In addition to these massive projects, some small dams need to be built as well. Local community-based small dams provide a simple, cheaper, reliable and manageable solution to water storage and electricity generation issues. Dams like Baran, Tanda and Kandar in Khyber PakhtunKhwa have a live storage capacity of 98,000 acre feet, 99,000 acre feet and 2,650 acre feet respectively. Such projects are quite important to store and manage water for increasing irrigation and drinking water sources and improving socio-economic conditions of the area.
Pakistan is gradually inching towards being a water-scarce country, from being water-stressed for too long; due to over-exploitation of ground water and an unsustainable water management system. It is estimated that the groundwater contribution to irrigation water supplies in Pakistan has already increased from just 8 percent in 1960 to more than 50 percent in 2010. Presently, the country meets more than half of its overall irrigation water requirements from ground water extractions. Existing number of private tube wells in Pakistan is over 700,000 and annual groundwater extraction through private tube wells under the normal hydro-climatic conditions is of the order of 42 MAF (Compendium of Environmental Statistics of Pakistan, 2015). Consequently, groundwater tables are lowering rapidly in different parts of the country. In order to address this issue an extensive social awareness campaign should be started, because most of the water-sector problems have risen due to lack of knowledge and understanding of water management practices and high-efficiency irrigation systems among the major users of water. Water continues to be used recklessly and inefficiently, adding insult to injury. An effective solution to stop water wastage is pricing the water correctly. In Pakistan, water remains an underpriced resource for both domestic and commercial purposes. There is need for a policy initiative and relevant action from the governing bodies to add an accurate price tag on water.
Moreover, farmers need to be informed about new methods of irrigation. Farmers need to be encourage to use more efficient irrigation methods, for example, drip irrigation. Methods like the drip irrigation are efficient in minimizing water evaporation and providing a constant supply of nutrients and water to the crops. Therefore, they can prove to be effective in saving water. In addition to these measures, the government needs an effective system of water governance in the country, in order to prevent over-extraction of underground water. Appropriate legislation needs to be formulated and implemented with terms to the pricing model of water usage.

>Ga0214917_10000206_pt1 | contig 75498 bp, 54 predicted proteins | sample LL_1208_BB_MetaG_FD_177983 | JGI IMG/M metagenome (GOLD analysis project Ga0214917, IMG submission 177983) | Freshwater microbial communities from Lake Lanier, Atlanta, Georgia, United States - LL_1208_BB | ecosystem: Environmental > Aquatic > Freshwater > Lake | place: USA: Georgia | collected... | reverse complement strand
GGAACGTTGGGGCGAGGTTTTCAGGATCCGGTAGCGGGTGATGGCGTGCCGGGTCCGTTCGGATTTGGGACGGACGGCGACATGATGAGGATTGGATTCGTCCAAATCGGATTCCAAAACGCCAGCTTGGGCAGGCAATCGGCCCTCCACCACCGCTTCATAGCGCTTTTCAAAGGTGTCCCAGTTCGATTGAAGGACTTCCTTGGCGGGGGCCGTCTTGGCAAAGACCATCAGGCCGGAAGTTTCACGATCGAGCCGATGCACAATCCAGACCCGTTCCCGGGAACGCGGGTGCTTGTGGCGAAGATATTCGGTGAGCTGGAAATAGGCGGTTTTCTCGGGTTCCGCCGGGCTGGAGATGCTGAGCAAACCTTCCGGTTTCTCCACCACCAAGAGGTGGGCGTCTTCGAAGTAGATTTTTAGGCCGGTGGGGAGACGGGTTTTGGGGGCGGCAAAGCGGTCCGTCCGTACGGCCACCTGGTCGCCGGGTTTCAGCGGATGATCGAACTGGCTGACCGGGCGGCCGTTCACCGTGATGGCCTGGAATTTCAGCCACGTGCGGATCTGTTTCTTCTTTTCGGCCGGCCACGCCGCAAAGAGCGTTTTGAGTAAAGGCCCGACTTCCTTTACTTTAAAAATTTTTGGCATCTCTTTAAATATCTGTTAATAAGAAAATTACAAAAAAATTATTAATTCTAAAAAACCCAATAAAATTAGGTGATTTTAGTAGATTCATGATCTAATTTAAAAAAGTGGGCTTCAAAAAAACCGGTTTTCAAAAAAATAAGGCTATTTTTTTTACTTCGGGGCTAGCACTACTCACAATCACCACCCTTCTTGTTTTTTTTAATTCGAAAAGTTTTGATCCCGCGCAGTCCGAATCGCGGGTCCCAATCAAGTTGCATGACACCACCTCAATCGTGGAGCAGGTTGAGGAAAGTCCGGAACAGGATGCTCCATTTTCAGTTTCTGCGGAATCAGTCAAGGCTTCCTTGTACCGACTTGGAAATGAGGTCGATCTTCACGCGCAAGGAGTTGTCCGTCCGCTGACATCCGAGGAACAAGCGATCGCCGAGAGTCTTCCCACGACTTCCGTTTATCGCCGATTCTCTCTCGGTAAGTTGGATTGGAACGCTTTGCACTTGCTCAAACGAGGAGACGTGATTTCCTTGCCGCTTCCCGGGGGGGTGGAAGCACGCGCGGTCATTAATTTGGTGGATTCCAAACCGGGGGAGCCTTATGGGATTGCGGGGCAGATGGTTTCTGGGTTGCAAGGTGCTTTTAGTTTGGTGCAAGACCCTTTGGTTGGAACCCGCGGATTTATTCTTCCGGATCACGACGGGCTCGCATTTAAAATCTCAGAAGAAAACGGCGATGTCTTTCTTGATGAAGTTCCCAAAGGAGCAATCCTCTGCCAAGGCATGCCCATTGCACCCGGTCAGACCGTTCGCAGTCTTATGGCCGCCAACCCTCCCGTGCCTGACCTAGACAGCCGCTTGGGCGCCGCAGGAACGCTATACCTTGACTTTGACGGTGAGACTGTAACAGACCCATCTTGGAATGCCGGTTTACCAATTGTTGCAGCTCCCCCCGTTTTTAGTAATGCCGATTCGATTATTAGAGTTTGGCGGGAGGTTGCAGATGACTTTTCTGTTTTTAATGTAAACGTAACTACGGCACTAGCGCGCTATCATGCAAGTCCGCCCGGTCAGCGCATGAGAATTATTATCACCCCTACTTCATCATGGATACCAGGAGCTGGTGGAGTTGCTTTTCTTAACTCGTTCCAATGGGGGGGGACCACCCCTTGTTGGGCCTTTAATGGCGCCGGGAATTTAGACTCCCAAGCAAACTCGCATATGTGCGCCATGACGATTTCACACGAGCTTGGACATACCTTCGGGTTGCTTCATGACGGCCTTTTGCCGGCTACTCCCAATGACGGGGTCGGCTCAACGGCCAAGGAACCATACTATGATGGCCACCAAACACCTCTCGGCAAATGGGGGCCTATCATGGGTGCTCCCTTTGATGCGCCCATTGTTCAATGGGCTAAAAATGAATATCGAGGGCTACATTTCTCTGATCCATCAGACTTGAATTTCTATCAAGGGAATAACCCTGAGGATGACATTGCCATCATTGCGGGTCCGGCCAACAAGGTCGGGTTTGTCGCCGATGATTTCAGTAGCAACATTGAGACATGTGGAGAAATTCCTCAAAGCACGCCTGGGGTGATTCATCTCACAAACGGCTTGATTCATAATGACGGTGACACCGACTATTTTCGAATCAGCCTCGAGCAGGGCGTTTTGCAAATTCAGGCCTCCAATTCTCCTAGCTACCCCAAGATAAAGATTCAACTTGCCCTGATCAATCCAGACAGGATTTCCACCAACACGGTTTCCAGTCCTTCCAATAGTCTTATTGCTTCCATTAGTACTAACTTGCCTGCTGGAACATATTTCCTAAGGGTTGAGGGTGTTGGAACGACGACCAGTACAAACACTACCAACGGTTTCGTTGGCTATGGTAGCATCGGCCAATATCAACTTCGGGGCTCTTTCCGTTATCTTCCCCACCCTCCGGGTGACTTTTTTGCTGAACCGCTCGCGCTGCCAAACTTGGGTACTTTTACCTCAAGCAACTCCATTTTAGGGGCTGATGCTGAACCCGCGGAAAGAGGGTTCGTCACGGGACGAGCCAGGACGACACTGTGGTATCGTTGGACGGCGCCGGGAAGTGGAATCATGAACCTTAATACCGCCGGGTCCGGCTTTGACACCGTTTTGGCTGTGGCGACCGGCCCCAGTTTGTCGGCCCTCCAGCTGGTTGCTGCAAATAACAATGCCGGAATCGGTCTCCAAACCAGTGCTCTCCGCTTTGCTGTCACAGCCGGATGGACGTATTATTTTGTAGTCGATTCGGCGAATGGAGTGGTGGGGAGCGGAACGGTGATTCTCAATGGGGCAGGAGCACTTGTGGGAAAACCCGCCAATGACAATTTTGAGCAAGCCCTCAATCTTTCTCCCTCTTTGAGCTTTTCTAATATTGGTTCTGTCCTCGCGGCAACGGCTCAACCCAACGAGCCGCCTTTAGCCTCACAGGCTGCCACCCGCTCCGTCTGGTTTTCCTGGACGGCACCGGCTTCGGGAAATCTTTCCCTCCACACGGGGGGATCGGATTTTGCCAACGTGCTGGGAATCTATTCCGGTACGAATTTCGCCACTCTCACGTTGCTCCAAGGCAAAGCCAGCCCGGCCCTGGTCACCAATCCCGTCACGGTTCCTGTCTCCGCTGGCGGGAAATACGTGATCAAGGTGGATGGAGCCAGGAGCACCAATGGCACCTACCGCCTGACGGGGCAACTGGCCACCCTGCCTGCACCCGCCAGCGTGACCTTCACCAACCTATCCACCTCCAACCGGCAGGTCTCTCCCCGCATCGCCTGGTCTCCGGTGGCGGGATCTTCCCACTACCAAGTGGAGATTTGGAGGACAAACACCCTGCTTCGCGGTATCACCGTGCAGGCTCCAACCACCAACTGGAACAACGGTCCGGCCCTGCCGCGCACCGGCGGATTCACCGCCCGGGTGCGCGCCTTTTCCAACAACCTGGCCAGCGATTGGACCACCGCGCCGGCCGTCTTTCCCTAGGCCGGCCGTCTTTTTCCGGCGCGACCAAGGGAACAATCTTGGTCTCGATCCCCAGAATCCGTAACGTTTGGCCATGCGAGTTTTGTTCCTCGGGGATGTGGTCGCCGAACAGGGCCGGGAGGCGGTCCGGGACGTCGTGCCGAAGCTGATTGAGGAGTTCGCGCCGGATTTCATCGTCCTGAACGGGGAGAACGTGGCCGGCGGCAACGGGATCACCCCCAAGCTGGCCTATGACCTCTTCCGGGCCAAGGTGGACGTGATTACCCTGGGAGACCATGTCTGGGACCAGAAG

Lining of canals, distributaries and watercourses is a significant step towards solving the scarcity of water in Pakistan. The water bodies, e.g. canals, should be lined using materials like prefabricated concrete, bricks, plastic etc., in order to prevent seepage, excessive evaporation and operational losses.
The significance of water cannot be ignored while talking about the economic growth and survival of Pakistan. With the increasing population, the demand for water in Pakistan is likely to increase whereas policy makers have not yet been able to find a feasible solution for the prevailing water crisis. There is a need to analyze the existing water resources and recommend a comprehensive management strategy in view of catering the planning requirements for the future. Every year due to floods a huge amount of water flows down towards the sea and this loss of water definitely affects the populace. In order to overcome this problem, above mentioned recommendations need to be considered. Awareness regarding efficient water management should be created among the users of water, whether it be farmers, industries or domestic users.